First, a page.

I loved that pump log because I got to count down how much closer I was to my goal so it made it sort of fun. There were lots of times of pumping in the car, and I remember at first it was awkward doing it. I was using the crappy battery pack that came with my pump and hated it. Eventually I bought a car adapter so I could pump on the go. I ended up having to do that several times, but hey you gotta do what you gotta do!
When I was tapering off pumping, I cut down right away from four pumps a day to two pumps a day for a week, and then it was one pump a day and I would keep spacing the pump time slowly. I eventually got down to one pump a week and was going to do it again two weeks later but, I didn’t end up pumping. As I was tapering off, one thing I would do if I was starting to get that tingly feeling in my breasts, I would pump a tiny amount just to relieve that feeling. I never pumped to empty, because then that would trigger my body to make more milk. When I was finished with pumping, I made it nine months and had well over 3,000 ounces of frozen milk. We had to end up buying two deep freezers to hold all the milk. She turned one on July 29th and I still have close to 500 ounces frozen. That is the thing that I love about pumping.
Now for the past few months I have been able to give all my attention to Gabriella and not have to worry about having milk for her. Some days I kinda miss pumping now that it is all said and done, but I sure enjoy being able to play with our little miracle too! I have decided that if we are blessed with anymore little ones in the future, I will exclusively pump with them as well.
Final Tips and Tricks
- When I first started freezing I didn’t know this trick. Get all of the excess air out of the bag first and then lay them flat, so as to not take up as much space in the freezer.
- After I got a group of ten bags of frozen milk, I would then put them into a gallon sized bag and organize by date.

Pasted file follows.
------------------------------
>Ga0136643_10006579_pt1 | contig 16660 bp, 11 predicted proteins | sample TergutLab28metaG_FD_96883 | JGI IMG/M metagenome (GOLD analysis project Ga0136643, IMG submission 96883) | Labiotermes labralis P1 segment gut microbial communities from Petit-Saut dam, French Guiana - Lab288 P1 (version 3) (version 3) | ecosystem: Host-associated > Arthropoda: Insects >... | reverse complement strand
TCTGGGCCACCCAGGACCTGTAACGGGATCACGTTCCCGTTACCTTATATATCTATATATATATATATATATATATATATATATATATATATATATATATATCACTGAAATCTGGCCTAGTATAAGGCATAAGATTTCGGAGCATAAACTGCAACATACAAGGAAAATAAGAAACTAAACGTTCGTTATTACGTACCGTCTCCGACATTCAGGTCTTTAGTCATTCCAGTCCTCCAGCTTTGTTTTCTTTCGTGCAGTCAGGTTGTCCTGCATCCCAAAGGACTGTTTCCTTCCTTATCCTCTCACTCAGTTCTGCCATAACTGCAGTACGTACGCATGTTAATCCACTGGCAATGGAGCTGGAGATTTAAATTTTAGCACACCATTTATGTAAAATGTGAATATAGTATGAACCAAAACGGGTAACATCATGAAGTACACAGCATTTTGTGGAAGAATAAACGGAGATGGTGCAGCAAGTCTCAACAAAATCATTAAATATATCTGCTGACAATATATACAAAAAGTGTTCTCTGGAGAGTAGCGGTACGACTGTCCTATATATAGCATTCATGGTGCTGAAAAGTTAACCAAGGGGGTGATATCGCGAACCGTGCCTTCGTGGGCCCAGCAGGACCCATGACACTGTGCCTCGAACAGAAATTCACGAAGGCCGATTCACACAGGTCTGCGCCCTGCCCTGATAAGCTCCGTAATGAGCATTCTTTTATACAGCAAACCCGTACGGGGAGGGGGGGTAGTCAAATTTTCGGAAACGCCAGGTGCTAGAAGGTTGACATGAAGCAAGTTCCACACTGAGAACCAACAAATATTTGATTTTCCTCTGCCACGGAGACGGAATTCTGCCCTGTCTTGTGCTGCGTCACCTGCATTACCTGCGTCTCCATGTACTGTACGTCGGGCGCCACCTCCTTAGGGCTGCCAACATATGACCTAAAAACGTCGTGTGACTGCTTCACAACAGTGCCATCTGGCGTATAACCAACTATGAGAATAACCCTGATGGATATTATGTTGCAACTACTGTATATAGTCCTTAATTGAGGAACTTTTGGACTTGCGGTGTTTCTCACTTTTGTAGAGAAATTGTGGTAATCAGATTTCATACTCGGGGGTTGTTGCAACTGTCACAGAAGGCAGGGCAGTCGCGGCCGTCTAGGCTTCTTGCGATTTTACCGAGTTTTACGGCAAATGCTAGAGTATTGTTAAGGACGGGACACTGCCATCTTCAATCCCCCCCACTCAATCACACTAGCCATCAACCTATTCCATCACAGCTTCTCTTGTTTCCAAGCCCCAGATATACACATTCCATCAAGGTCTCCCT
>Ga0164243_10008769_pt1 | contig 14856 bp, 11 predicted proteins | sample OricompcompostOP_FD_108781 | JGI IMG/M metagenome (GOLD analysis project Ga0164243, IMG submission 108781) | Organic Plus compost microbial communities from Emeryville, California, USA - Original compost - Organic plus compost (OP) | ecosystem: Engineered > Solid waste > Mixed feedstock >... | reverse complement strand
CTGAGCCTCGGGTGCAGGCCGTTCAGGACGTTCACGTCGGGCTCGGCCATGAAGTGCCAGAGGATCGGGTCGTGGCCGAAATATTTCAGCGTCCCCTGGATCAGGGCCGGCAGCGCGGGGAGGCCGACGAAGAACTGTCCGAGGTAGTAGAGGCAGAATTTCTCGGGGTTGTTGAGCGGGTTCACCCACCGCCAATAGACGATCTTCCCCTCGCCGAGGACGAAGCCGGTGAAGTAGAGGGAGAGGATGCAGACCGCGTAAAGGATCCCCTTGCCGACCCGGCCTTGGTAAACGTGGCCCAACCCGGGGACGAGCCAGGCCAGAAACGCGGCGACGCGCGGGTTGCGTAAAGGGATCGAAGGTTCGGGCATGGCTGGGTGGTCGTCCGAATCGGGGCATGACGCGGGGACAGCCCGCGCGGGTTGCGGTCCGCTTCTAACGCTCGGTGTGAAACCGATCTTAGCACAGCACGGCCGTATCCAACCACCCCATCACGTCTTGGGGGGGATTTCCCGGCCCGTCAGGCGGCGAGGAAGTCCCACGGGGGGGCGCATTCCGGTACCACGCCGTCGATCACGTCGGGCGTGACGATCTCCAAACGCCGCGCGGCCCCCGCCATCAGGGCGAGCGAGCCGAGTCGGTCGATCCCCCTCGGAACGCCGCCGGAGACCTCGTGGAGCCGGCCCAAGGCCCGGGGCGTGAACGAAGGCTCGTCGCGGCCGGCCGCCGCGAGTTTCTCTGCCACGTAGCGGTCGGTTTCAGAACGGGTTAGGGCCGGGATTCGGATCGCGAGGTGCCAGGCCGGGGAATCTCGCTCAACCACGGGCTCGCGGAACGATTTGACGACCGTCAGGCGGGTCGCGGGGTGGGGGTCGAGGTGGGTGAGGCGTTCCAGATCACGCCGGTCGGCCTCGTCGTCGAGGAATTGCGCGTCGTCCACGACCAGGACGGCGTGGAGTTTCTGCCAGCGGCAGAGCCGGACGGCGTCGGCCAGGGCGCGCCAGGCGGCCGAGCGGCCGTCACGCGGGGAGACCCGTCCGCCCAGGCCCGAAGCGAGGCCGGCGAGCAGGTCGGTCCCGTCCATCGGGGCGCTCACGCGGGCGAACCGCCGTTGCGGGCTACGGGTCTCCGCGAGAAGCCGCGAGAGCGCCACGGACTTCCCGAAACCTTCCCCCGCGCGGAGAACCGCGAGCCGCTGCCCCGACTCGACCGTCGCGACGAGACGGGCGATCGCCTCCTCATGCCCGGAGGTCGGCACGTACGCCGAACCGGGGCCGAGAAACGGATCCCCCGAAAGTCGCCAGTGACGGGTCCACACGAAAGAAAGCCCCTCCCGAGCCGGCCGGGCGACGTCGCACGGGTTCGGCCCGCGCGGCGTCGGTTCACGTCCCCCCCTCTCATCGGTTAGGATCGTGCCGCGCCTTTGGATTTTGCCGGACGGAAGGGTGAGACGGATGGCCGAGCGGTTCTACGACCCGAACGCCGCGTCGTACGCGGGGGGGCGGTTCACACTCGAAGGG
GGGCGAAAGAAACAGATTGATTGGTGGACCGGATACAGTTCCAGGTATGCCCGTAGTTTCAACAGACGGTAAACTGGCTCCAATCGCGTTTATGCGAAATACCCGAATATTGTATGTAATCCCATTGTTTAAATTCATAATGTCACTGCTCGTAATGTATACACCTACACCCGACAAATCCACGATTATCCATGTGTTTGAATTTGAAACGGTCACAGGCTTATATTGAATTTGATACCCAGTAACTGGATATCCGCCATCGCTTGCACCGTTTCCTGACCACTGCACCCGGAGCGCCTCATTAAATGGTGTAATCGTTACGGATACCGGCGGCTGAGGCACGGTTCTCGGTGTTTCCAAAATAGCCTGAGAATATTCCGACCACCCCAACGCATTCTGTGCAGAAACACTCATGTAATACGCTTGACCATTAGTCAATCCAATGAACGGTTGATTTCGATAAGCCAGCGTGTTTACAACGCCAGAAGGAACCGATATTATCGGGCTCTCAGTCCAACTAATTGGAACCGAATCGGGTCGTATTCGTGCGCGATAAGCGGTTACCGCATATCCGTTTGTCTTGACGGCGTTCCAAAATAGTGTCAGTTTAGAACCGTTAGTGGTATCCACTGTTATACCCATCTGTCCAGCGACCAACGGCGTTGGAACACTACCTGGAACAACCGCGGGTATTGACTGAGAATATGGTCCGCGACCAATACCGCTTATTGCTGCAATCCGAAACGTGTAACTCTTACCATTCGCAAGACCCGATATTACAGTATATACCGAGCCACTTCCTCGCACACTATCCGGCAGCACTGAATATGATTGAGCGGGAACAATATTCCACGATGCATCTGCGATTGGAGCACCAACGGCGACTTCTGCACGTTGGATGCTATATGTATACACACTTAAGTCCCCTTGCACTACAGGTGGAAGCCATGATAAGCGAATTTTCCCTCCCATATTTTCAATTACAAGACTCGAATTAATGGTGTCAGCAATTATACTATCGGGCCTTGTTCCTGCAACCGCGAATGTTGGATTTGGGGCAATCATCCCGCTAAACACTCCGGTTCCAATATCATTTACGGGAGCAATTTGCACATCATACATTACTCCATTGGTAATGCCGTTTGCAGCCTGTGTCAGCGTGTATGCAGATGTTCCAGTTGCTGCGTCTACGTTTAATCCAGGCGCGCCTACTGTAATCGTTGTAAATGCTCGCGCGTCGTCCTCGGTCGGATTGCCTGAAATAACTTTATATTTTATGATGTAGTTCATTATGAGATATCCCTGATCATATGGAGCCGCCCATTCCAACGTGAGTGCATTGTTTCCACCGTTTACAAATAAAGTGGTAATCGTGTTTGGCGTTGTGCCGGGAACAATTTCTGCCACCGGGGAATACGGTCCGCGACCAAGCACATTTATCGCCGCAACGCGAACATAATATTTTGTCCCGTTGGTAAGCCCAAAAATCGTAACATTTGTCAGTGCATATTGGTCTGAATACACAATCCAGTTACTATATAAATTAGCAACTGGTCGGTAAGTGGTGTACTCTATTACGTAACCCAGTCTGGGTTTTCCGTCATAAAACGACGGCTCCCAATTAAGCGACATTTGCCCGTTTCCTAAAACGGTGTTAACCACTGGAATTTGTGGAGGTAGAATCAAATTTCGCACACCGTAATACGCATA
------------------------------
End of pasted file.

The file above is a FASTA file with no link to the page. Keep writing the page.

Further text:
- When I began thawing the milk, I used a formula pitcher by Dr. Brown. I’d tear the bags open and stick the frozen milk in the pitcher to let the milk thaw so that none of the bags would leak.
- If your nipples get sore from pumping you can use coconut oil to help.
- When using Gatorade to boost supply, I used the powdered kind that I would mix up myself. It was specifically the light blue kind, because some claimed that this kind helped better.
- Another big thing to remember is, sleep is good for your supply along with as little stress as possible.
- If you do decide to exclusively pump and use Domperidone, I should warn you that it can cause weight gain because it empties your stomach faster. Also, to wean off Domperidone I cut down one pill a week. So, if I was taking nine pills a day, I would count down to eight for a week, and then down to seven and so on.
Since this original post Kiersten has had a baby boy named Levi and has had even more success than she did the first time around with a couple of extra quick tips:
This time I had over pumped and saved 7,000 ounces of breastmilk before I was 5 months post partum. My last pump session was July 1, 2018 and it took me about a month to wean down this time around because my supply was so big.
Pump until empty which would usually be 3-4 of so let downs. When I was done I would hand express a bit too. It really helps to have a routine from the beginning. The Spectra Pump is a must have to get more milk than I did with the Medela Freestyle Pump.
Thank you for taking the time to read this, it was such an honor pouring my heart out into this. The most important thing to remember when it comes to your baby, fed is best and you as a mother are doing a wonderful job raising your child. Don’t let anyone ever make you feel guilty for how you feed your child whether it is nursing, exclusively pumping, supplementing or formula feeding. Keep up the great work ladies!